Social and solidarity economy in light of corporate reform


Mélissa Boudes, Institut Mines-Telecom Business School
This article was co-authored by Quentin Renoul, entrepreneur.

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[dropcap]T[/dropcap]he draft PACTE law (Action Plan for Business Growth and Transformation), presented by President Emmanuel Macron’s government, seeks to change the way corporate stakeholders (entrepreneurs, funders, managers, workers, customers, etc.) see the company’s role in society. The goal is to rethink what companies could be—or should be—in light of the societal, economic, political and ecological changes that have been happening in recent years.

More importantly, this corporate reform seems to announce the end of the dichotomy between “traditional” companies and social and solidarity economy (SSE) companies.  Four years after the law on social and solidarity economy, what can we learn by comparing the two laws? What do they show us about new business models? What kind of picture do they paint of the firms of the future?

Social and Solidarity Economy Companies

Behind the SSE label, there lies a wide variety of companies with old and diverse historical foundations.  They were united in 1980 under France’s National Liaison Committee for Mutual, Cooperative and Associative Activities, which was governed by a charter with seven principles:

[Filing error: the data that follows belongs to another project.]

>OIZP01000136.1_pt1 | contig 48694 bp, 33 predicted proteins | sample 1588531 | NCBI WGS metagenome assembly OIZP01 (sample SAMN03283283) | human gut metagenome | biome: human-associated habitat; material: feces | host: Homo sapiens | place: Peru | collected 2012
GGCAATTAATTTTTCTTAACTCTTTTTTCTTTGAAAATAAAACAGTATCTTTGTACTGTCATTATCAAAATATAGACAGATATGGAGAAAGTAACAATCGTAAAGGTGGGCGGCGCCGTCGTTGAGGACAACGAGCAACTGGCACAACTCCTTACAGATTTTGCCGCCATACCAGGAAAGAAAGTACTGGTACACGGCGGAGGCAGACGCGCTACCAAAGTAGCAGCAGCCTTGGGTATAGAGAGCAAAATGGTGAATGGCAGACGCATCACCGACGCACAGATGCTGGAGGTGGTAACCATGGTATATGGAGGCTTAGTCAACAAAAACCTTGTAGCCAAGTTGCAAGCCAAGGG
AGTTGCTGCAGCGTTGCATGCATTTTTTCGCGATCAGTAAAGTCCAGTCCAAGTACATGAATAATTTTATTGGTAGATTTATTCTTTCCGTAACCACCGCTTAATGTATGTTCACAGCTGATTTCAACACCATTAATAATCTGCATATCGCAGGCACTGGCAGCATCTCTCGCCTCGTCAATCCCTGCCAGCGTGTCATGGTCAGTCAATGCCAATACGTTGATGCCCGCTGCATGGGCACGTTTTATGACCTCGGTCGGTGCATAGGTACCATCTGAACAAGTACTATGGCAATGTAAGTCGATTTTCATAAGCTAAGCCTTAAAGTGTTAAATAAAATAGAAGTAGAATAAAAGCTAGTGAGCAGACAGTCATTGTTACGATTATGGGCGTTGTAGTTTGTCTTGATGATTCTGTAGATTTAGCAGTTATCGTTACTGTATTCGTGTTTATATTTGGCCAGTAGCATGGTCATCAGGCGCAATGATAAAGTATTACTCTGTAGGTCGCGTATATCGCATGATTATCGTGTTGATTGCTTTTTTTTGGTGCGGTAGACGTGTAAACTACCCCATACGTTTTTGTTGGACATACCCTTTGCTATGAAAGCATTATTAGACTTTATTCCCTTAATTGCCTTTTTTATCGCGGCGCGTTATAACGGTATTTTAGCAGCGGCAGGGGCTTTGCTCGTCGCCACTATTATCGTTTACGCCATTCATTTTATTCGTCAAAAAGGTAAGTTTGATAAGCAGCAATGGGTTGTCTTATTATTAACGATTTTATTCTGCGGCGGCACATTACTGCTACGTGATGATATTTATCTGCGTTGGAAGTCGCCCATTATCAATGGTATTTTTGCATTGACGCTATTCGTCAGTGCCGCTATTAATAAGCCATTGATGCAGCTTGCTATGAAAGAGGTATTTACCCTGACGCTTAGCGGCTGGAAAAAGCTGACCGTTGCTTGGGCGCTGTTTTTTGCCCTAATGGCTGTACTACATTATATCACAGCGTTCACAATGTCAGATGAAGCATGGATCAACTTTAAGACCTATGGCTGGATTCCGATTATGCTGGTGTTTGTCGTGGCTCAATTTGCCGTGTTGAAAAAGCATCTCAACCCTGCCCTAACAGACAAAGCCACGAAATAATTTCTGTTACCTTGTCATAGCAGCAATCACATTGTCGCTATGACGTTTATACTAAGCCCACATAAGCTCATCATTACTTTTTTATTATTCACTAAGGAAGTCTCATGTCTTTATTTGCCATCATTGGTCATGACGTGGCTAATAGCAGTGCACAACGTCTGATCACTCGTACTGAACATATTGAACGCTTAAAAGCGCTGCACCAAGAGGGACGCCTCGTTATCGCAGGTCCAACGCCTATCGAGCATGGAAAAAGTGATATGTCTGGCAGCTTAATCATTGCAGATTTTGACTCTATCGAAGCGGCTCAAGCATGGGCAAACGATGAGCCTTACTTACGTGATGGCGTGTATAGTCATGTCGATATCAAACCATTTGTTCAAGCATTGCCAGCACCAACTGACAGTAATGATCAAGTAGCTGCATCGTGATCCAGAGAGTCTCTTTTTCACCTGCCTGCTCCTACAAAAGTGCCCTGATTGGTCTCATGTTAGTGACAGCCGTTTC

• One person, one voice (in the General Assembly), regardless of the individual’s level of participation in the company’s capital;
  • Voluntary membership and responsibility;
  • Dual capacity: the company belongs to those who produce its value;
  • Equality and freedom;
  • Limited profit: surpluses are reintegrated into the project;
  • Empowerment: research and experimentation;
  • People-oriented economic activities.

These principles are supposed to be guaranteed by the articles of incorporation adopted by these organizations–associations, cooperatives, mutual societies and their foundations–but also by the practices and tools they employ. However, under the effect of competition and the decline in public support, SSE companies have been pushed to adopt the same practices and management tools as for-profit companies: management by objectives, financial reporting, etc.

These tools and practices run counter to SSE practices, so much so that adopting them makes it more difficult for all stakeholders (employees of these organizations, consumers of the products and services that they produce, etc.) to distinguish between SSE companies and traditional companies. In fact, though the public is seldom aware of this, some major brands are actually SSE companies: Maif (mutual fund), Intersport (retail cooperative), Crédit Mutuel (cooperative bank), Magasins U (retail cooperative), the Up–Chèque déjeuner group (workers’ cooperative).

SSE Law of 2014: expanded to include commercial companies

In the context of this complex landscape, new companies have emerged in recent years called “social” companies. These companies pursue a social purpose, but with the same legal form as “traditional” commercial companies (public limited company, simplified joint-stock company, etc.). For example, DreamAct (a platform that promotes “responsible” consumption with its city guide and e-shop) or La Ruche qui dit oui (English: The Food Assembly, which facilitates direct sales between producers and consumers) have opted for the simplified joint-stock company status.